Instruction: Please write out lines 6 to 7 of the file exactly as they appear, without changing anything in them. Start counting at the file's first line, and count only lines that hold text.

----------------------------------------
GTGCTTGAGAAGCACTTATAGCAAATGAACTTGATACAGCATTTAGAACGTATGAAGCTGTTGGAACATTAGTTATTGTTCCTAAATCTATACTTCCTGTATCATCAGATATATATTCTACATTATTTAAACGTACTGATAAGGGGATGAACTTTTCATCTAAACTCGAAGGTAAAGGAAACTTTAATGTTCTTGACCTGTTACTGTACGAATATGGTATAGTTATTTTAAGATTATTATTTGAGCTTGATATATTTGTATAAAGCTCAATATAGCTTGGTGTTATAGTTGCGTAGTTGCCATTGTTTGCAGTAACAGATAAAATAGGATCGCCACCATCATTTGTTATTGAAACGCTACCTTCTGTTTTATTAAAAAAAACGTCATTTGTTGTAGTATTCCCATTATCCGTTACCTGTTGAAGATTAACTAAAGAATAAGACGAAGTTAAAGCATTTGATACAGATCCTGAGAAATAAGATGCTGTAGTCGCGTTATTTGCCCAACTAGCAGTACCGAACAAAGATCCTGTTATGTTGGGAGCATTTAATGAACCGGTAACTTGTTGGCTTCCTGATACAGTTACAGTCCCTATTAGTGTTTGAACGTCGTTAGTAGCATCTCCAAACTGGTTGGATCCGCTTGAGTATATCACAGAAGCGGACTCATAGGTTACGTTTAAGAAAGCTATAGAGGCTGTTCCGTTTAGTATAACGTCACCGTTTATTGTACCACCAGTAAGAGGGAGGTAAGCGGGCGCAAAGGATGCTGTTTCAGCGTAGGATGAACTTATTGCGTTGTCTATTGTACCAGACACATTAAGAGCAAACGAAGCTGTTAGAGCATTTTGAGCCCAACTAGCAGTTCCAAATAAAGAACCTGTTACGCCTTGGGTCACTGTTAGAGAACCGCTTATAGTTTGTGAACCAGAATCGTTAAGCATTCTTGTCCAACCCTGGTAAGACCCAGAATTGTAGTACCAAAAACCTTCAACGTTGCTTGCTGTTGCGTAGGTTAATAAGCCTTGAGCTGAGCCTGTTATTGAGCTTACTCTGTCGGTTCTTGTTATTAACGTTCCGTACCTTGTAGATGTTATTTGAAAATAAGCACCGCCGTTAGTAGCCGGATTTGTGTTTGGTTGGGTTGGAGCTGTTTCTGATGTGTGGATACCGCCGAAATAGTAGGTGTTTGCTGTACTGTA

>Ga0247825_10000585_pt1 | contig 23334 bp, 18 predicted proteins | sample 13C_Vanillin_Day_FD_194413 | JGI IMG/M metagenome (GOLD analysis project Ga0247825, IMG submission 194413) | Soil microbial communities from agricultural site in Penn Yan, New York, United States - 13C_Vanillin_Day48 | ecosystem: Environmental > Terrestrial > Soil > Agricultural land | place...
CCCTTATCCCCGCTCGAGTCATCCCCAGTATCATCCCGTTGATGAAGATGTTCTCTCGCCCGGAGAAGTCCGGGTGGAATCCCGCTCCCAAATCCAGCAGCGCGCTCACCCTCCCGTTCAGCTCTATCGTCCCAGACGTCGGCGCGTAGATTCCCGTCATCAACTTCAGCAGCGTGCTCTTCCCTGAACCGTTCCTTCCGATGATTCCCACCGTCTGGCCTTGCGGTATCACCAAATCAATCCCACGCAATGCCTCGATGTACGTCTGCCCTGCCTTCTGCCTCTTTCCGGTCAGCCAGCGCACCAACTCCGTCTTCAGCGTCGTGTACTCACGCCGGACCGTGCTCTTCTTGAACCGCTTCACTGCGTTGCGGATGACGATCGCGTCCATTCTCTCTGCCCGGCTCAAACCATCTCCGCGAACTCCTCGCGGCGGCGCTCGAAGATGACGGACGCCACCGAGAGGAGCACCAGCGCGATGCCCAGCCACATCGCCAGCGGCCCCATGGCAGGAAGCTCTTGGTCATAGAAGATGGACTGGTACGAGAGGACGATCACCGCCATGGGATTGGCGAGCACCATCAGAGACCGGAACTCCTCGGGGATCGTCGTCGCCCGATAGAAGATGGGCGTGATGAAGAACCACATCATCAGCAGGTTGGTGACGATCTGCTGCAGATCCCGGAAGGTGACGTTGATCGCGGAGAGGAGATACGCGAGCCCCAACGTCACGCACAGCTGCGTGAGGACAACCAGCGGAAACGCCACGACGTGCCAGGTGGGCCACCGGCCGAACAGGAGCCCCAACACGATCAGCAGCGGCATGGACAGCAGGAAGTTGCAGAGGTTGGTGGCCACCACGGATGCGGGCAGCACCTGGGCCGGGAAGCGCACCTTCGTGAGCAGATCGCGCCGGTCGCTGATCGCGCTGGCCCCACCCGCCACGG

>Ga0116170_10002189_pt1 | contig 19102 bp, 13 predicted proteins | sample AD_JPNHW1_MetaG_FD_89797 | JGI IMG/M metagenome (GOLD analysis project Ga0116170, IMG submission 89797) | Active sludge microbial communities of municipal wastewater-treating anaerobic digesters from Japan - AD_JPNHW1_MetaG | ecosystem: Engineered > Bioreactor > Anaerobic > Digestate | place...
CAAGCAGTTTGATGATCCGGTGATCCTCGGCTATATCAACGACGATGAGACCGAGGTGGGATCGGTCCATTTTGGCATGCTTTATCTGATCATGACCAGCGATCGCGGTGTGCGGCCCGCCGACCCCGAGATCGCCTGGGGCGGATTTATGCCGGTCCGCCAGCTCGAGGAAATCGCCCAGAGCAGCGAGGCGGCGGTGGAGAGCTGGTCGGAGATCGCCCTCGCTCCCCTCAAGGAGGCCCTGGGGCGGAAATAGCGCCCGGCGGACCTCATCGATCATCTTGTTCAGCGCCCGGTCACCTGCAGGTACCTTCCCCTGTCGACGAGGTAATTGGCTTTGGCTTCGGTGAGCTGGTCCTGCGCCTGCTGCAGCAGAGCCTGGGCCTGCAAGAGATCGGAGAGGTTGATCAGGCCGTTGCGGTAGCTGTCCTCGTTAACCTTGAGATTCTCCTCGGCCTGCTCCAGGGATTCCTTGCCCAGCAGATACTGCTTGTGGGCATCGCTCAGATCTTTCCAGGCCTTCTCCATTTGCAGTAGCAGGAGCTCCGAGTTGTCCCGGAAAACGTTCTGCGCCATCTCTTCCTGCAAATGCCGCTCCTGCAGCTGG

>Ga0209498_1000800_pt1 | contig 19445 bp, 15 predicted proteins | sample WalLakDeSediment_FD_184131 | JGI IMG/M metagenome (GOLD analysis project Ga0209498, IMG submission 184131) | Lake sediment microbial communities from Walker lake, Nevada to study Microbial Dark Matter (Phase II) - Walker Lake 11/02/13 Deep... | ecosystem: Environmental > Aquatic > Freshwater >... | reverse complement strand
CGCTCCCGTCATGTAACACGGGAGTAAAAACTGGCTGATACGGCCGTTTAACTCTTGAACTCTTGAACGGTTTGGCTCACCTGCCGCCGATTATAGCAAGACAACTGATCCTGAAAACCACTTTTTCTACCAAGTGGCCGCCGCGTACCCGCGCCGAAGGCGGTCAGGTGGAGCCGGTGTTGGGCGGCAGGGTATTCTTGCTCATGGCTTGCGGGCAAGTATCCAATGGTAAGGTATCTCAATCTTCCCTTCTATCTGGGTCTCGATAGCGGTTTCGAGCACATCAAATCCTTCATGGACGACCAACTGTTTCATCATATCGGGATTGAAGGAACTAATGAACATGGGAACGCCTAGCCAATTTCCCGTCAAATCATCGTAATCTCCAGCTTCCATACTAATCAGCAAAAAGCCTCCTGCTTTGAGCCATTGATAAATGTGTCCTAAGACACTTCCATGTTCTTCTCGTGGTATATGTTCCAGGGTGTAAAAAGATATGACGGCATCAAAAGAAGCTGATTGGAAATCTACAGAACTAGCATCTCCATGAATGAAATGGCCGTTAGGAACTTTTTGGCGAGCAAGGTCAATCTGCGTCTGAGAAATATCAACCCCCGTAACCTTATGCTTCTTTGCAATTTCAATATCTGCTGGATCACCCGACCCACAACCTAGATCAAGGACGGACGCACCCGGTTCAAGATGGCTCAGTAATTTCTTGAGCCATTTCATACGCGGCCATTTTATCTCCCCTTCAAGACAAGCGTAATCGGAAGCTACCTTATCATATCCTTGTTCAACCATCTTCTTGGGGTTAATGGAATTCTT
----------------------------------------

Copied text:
>Ga0209498_1000800_pt1 | contig 19445 bp, 15 predicted proteins | sample WalLakDeSediment_FD_184131 | JGI IMG/M metagenome (GOLD analysis project Ga0209498, IMG submission 184131) | Lake sediment microbial communities from Walker lake, Nevada to study Microbial Dark Matter (Phase II) - Walker Lake 11/02/13 Deep... | ecosystem: Environmental > Aquatic > Freshwater >... | reverse complement strand
CGCTCCCGTCATGTAACACGGGAGTAAAAACTGGCTGATACGGCCGTTTAACTCTTGAACTCTTGAACGGTTTGGCTCACCTGCCGCCGATTATAGCAAGACAACTGATCCTGAAAACCACTTTTTCTACCAAGTGGCCGCCGCGTACCCGCGCCGAAGGCGGTCAGGTGGAGCCGGTGTTGGGCGGCAGGGTATTCTTGCTCATGGCTTGCGGGCAAGTATCCAATGGTAAGGTATCTCAATCTTCCCTTCTATCTGGGTCTCGATAGCGGTTTCGAGCACATCAAATCCTTCATGGACGACCAACTGTTTCATCATATCGGGATTGAAGGAACTAATGAACATGGGAACGCCTAGCCAATTTCCCGTCAAATCATCGTAATCTCCAGCTTCCATACTAATCAGCAAAAAGCCTCCTGCTTTGAGCCATTGATAAATGTGTCCTAAGACACTTCCATGTTCTTCTCGTGGTATATGTTCCAGGGTGTAAAAAGATATGACGGCATCAAAAGAAGCTGATTGGAAATCTACAGAACTAGCATCTCCATGAATGAAATGGCCGTTAGGAACTTTTTGGCGAGCAAGGTCAATCTGCGTCTGAGAAATATCAACCCCCGTAACCTTATGCTTCTTTGCAATTTCAATATCTGCTGGATCACCCGACCCACAACCTAGATCAAGGACGGACGCACCCGGTTCAAGATGGCTCAGTAATTTCTTGAGCCATTTCATACGCGGCCATTTTATCTCCCCTTCAAGACAAGCGTAATCGGAAGCTACCTTATCATATCCTTGTTCAACCATCTTCTTGGGGTTAATGGAATTCTT